Usync is an online resource which allows indie bands and artists to establish an online presence and distribute their music without the need to go through a major label.

The site was launched by in Australia in 2001 by Aussie band Gabriel's Day, which had been overlooked by major labels yet still had a fanbase.

Essentially, Usync allows artists to bypass record labels and take control of the distribution of their music, tickets and merchandising - selling them directly to their fanbase.

Usync is extending this product to the UK, offering 150 'Backstage areas' for UK bands, who will receive a free starter pack containing 1GB of bandwidth and 300MB of storage, as well as ongoing support.

It claims to differ from artist pages on social networks like Bebo and MySpace because it offers a better chance for bands to monetise their online presence, rather than waiting for a record deal.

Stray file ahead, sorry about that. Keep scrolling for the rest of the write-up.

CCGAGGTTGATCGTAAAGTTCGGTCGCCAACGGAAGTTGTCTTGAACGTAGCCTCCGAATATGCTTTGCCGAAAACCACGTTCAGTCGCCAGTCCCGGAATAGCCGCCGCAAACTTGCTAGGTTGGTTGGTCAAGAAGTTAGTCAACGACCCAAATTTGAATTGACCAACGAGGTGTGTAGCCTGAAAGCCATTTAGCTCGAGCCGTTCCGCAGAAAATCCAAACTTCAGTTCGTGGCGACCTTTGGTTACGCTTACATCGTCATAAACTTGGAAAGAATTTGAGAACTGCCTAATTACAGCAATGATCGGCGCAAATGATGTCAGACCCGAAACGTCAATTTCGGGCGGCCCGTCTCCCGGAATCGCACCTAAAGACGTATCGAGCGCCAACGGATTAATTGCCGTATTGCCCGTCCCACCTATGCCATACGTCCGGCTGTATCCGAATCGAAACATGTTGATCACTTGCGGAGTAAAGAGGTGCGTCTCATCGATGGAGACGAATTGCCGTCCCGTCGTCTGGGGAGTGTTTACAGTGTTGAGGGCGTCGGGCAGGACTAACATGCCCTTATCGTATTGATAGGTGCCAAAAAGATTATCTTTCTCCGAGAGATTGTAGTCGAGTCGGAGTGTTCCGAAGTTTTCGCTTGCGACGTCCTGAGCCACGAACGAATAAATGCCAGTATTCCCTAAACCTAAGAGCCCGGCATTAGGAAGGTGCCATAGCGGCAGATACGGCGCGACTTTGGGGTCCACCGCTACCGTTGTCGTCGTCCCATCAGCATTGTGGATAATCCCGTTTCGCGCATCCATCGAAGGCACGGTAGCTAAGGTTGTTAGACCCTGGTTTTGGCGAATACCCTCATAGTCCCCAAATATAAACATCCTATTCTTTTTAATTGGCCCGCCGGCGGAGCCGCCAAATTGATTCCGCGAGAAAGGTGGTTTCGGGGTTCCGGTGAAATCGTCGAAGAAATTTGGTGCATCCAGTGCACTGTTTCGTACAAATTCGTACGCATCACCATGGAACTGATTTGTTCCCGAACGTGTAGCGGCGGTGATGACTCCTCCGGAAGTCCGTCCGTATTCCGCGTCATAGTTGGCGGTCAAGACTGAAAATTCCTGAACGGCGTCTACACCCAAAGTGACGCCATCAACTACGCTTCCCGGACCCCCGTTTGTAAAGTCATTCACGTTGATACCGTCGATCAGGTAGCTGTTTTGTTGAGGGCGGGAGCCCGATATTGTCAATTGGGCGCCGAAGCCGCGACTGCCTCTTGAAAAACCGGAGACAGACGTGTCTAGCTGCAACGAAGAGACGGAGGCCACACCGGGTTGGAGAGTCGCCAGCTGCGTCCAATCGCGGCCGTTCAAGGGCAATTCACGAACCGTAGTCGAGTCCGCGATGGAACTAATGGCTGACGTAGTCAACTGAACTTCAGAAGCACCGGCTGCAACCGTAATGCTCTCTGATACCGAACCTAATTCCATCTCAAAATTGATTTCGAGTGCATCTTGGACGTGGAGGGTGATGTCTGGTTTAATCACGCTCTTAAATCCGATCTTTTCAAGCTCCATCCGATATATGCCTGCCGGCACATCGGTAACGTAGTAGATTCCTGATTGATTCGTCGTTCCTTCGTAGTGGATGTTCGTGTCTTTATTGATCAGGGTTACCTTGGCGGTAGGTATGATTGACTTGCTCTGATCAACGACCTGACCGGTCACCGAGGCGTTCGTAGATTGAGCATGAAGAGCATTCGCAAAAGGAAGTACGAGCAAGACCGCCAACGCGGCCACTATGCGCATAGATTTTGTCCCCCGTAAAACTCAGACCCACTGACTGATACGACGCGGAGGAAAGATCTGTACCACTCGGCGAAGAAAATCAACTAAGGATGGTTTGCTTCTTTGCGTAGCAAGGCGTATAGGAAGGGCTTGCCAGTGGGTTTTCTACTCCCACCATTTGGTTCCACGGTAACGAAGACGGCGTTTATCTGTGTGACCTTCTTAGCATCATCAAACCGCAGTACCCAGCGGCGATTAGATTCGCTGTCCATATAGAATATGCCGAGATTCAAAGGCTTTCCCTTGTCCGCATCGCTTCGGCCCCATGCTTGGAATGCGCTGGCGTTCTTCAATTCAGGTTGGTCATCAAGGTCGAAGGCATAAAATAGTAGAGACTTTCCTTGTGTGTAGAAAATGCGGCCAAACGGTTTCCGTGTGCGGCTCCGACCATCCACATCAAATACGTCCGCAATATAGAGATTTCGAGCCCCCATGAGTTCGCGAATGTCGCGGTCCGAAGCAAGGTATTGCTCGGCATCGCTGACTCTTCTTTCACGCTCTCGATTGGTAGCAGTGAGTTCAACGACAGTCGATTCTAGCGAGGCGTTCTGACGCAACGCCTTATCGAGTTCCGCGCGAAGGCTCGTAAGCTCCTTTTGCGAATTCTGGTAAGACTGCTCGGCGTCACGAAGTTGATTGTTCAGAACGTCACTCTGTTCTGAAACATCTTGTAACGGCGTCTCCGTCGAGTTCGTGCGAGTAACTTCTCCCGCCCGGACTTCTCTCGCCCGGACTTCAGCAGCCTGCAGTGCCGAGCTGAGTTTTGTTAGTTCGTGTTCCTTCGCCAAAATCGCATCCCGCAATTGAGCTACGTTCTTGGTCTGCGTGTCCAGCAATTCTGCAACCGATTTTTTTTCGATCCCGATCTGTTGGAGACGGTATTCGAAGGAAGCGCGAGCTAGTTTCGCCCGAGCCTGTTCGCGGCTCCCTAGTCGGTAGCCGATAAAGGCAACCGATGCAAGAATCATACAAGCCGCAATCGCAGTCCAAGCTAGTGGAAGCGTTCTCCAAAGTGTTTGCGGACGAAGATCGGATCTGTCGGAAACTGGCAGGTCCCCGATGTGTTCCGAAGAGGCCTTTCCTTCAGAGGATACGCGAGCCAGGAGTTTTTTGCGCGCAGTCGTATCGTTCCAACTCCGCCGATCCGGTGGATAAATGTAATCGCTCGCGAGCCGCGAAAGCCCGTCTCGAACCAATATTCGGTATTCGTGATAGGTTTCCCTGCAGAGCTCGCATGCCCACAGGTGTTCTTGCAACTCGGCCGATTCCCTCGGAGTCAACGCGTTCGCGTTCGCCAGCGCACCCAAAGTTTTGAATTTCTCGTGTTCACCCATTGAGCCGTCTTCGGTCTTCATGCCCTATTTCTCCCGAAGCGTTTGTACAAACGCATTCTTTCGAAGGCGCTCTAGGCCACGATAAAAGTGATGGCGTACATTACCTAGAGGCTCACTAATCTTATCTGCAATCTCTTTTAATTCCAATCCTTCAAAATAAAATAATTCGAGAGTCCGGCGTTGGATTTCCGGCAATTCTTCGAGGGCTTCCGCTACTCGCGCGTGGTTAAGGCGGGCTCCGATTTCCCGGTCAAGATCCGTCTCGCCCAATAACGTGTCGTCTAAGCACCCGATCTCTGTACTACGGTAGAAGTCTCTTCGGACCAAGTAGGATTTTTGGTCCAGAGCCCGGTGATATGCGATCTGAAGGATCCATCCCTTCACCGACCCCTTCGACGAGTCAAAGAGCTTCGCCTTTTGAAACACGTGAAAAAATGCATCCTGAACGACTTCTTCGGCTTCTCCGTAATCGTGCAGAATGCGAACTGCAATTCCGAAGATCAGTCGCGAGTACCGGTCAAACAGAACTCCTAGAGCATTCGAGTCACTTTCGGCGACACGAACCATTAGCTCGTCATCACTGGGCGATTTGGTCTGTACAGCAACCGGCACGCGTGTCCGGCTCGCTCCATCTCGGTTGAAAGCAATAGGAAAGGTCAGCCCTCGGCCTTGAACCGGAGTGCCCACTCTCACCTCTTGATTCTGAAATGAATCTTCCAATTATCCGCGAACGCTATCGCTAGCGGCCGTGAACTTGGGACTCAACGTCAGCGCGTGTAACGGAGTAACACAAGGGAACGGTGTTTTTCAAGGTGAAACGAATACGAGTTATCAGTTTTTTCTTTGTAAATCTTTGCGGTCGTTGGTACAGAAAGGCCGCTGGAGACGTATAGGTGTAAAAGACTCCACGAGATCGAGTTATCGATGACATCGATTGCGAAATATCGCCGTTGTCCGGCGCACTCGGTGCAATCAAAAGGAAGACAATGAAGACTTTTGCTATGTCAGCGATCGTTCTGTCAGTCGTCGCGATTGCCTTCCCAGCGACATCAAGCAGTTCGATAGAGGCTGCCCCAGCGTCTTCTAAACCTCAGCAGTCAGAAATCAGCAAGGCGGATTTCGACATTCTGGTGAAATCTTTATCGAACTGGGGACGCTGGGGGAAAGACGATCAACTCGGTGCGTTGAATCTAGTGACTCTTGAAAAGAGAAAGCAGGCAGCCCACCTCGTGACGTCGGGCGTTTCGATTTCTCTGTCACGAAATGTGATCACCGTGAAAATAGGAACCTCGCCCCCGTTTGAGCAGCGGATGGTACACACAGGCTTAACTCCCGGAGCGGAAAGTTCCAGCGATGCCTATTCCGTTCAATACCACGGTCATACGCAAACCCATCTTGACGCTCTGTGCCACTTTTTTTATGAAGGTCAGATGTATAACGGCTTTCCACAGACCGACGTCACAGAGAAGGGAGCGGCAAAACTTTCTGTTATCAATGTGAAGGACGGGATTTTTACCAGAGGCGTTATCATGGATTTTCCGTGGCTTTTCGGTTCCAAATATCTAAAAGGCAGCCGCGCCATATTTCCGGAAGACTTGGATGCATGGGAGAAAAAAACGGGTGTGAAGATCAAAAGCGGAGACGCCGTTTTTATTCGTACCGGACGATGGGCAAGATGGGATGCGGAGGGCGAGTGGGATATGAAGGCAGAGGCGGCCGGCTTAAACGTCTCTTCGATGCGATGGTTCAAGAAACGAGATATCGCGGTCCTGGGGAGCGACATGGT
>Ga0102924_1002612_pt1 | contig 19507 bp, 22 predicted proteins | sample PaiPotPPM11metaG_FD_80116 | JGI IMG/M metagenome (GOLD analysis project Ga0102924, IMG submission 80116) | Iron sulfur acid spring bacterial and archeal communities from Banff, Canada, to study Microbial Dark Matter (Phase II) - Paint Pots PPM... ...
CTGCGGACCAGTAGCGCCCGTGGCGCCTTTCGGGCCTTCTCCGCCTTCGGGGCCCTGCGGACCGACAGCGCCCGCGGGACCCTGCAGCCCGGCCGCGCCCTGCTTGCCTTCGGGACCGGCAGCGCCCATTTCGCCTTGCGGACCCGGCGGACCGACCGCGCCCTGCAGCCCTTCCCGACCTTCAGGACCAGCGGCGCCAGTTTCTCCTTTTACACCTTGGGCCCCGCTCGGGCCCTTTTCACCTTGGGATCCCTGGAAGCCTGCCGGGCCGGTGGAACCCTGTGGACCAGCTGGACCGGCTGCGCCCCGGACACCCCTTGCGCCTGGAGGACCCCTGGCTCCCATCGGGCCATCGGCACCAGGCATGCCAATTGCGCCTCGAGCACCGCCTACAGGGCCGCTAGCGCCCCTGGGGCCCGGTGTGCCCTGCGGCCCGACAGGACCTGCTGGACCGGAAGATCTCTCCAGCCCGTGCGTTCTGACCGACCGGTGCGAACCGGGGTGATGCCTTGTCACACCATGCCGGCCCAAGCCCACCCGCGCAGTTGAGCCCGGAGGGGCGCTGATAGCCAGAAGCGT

Usync says that less than 15% of artists in the UK make enough money to make a living out of their talent, and most get just a 20% cut of the revenue earned from their music.

Usync makes its money by taking a 20% cut of any transaction made via the site, but says it doesn't take a share of future earnings or have anything to do with the copyright on the artists' recordings.

It is an interesting approach, and offers a valuable alternative to waiting for a record deal, allowing artists more control over their music and image.

Further reading:
Interview: Mark Clark, UK MD of GD Worldwide  

Graham Charlton

Published 24 May, 2007 by Graham Charlton

Graham Charlton is the former Editor-in-Chief at Econsultancy. Follow him on Twitter or connect via Linkedin or Google+

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Comments (1)


sy monds, md at promind

Very nice.

about 9 years ago

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